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BirdTrack… a smart new way to record the birds you see

Brian Caffrey, co-ordinator of BirdTrack  for Irish partner organisation, Birdwatch Ireland, introduces this new tool for recording and managing your personal bird records, and contributing to a body of data that helps inform bird conservation on a local, regional, national and international level.

The BirdTrack website makes it easy to record, manage and review information about the birds you see when out birdwatching

BirdTrack ( is an exciting project that looks at migration movements and distributions of birds throughout Britain and Ireland. It provides facilities for observers to store and manage their own personal records as well as using these to support species conservation at local, regional, national and international scales.

The idea behind BirdTrack is that if you have been out birdwatching anywhere in Britain and Ireland, or simply watching birds in your garden, records of the birds you have seen can be useful data. Thus the scheme is year-round, and ongoing, and anyone with an interest in birds can contribute. Important results produced by BirdTrack include mapping migration (arrivals and departures) timings and monitoring scarce birds.

In recent months a fantastic new BirdTrack Home Page has been launched.

Sand Martin Arrival 2013
Sand Martin arrival times, illustrating the
late Spring in 2013 – one of the great ways BirdTrack data can be used.

It’s packed with interactive features to make BirdTrack more relevant to birdwatchers on a day-to-day basis and encourage even more people to get involved. There’s never been a better time to add your records. You can now explore maps to find out what has been seen locally or view graphs to see the arrival and departure times of our migrant species. You can also see which members of the BirdTrack community have been most active via the ‘Top BirdTrackers’ tables… and log in to see how your own stats compare!

In addition to the new website a superb new BirdTrack smartphone app is now available for free download, allowing BirdTrackers to enter bird sightings on the go. Download it free today from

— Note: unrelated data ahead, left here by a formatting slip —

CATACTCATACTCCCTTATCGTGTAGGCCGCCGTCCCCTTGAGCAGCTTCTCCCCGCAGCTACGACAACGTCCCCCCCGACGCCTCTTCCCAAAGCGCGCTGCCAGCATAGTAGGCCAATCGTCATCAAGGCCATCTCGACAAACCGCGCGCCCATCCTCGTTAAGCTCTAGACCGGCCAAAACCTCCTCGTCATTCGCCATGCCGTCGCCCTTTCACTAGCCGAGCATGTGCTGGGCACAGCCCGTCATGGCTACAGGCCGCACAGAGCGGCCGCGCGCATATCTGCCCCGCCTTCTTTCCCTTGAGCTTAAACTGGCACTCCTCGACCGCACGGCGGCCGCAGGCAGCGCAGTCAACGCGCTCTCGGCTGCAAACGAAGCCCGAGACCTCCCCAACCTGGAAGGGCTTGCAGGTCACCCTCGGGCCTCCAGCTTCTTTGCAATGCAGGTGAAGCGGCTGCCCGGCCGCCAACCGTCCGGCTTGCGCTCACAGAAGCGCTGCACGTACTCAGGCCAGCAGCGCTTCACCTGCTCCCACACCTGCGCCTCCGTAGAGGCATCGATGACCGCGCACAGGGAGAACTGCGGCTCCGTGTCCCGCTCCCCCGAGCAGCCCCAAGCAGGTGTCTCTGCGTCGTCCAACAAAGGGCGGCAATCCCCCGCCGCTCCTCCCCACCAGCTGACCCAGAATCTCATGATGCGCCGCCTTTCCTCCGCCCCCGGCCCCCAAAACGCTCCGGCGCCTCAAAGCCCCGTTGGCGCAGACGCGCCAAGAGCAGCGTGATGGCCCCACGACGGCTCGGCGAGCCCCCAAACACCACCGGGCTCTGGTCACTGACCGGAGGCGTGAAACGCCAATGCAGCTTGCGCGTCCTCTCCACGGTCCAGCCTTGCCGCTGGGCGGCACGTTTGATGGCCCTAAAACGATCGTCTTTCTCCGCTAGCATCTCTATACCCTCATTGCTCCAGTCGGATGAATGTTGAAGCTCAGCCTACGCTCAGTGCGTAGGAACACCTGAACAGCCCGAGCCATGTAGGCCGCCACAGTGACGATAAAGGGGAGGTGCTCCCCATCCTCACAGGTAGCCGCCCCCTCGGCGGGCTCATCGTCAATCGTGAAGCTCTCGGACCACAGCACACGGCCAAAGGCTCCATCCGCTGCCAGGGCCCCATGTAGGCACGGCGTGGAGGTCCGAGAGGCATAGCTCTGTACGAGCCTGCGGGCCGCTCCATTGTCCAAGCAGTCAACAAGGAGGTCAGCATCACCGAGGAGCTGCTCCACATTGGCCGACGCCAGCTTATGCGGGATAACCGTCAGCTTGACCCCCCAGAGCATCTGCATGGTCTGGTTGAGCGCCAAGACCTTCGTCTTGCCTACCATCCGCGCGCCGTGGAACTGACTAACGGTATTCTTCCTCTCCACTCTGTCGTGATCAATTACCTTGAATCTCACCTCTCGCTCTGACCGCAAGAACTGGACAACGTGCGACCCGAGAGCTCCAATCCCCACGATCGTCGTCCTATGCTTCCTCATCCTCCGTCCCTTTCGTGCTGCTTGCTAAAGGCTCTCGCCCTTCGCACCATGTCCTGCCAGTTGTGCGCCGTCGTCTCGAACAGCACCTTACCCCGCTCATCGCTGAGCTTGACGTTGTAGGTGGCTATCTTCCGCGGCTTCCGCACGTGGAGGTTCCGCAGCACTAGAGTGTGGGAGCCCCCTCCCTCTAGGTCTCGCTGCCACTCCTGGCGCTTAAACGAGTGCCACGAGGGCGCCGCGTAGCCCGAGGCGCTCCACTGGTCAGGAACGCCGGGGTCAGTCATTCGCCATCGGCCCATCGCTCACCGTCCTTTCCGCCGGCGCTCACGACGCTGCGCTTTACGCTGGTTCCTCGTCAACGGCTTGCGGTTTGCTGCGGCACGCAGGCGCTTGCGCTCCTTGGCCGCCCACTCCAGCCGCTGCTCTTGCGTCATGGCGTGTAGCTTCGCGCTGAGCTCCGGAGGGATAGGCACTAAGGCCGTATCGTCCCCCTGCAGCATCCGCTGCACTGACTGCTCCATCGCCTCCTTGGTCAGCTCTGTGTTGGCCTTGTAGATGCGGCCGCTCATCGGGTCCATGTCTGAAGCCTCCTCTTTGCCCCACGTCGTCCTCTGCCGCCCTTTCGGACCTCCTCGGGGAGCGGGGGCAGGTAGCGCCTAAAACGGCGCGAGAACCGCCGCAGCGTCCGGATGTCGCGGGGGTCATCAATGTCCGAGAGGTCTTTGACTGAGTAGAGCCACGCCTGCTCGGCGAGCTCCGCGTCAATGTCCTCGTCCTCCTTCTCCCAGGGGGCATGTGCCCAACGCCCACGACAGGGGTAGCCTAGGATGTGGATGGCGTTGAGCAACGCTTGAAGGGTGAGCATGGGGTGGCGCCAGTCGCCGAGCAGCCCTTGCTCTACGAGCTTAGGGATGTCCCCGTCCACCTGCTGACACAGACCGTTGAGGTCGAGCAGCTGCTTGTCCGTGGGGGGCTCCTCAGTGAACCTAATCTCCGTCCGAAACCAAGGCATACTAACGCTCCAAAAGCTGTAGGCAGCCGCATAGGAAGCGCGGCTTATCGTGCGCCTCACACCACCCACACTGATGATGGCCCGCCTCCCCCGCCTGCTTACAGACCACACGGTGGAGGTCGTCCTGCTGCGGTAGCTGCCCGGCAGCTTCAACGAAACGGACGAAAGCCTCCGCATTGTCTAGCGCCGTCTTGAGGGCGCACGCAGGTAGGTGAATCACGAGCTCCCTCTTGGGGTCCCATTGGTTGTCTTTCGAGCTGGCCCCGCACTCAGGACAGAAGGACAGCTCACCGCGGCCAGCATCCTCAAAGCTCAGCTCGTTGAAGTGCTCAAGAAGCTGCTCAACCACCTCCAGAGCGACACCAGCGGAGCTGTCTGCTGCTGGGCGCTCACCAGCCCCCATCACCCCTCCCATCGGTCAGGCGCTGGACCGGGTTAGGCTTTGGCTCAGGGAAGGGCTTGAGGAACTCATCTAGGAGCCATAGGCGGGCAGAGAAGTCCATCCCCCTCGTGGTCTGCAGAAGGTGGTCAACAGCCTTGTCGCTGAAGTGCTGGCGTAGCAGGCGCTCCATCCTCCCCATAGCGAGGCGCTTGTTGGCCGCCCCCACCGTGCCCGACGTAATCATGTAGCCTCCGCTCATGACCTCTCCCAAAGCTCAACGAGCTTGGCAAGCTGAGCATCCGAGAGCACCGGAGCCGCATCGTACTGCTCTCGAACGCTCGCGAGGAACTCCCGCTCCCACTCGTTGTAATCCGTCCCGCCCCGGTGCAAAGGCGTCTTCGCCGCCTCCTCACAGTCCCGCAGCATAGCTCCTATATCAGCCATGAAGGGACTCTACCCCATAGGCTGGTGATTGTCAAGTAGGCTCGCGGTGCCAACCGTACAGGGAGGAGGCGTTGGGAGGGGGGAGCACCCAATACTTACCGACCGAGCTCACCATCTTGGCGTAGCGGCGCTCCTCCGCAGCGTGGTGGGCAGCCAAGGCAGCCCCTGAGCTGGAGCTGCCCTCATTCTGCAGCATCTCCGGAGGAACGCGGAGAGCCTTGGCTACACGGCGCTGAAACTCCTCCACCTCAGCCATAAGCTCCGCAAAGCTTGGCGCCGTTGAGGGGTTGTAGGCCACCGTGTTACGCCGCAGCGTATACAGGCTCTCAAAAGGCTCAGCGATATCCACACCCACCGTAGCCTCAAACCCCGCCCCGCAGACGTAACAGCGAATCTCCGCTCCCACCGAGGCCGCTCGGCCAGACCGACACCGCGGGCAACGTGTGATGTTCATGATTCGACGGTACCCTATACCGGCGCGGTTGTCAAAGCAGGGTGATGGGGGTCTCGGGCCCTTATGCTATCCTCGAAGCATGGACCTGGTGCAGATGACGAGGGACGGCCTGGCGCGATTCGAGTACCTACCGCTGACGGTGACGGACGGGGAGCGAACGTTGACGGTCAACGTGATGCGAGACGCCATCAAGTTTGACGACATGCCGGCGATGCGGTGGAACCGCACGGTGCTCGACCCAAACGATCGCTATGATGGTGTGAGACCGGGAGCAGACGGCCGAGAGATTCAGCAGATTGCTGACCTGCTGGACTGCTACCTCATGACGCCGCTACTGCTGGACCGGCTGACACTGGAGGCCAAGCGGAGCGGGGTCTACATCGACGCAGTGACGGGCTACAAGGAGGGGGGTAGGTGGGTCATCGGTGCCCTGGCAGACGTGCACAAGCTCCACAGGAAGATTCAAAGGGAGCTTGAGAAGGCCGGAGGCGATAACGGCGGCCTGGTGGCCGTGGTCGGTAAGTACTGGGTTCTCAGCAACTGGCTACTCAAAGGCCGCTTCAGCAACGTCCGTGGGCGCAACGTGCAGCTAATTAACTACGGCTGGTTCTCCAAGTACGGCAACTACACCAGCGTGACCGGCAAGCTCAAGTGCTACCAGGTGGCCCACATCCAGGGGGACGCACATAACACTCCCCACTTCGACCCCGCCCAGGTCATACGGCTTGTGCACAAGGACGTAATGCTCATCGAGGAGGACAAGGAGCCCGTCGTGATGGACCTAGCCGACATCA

Jeff Copner from Co. Clare is one of Ireland’s top BirdTrackers. Here’s what he has to say about BirdTrack:

“The website is easy to use and it only takes a few minutes to enter my records at the end of a day’s birdwatching, while my photos are uploading. I can also use BirdTrack as a type of birdwatching dairy…I can look back at certain migrant species and see which dates I recorded them in (e.g. The arrival of Grasshopper Warblers at Lickeen Lake). All my records are used by BirdTrack, which is run by BirdWatch Ireland in Ireland, so I know my records are in the right place, and are available for use within conservation. Above all …it’s the best Birding List website on the net and its 100% free”

Do you use BirdTrack? Tell us what you think in the comments below.


  • Joe O Brien

    Spotted a bird near the bridge in Enniscorthy durind the recent floods. After research I believe it to be a dipper. Lived here all my life and never saw one in this area. Would this be unusual.

    • Avatar photo

      Not necessarily Joe. Dippers often go unnoticed, and are quite common on many Irish rivers. They love fast-flowing water and it’s not unusual to see them close to bridges. It’s possible there have been dippers in the area before but that you haven’t noticed them before, or perhaps the heavy rain and flooding has resulted in a temporary movement of birds, displaced from further upstream by the rising floodwaters.

      Lovely little birds… always a joy to watch.

  • Lady Inchcape

    The Small (we belive not lage) Egret has been on a tributary to the river Evenlode for at least 3 days. It is alone but there are 2 Herons in the vicinity. The ground is very open and flat so it is difficult to get near. It (he?) is busy grooming!

  • Coral E Shortt

    We spotted two eagles flying over Blackwater Co.Wexford last week!is this unusual

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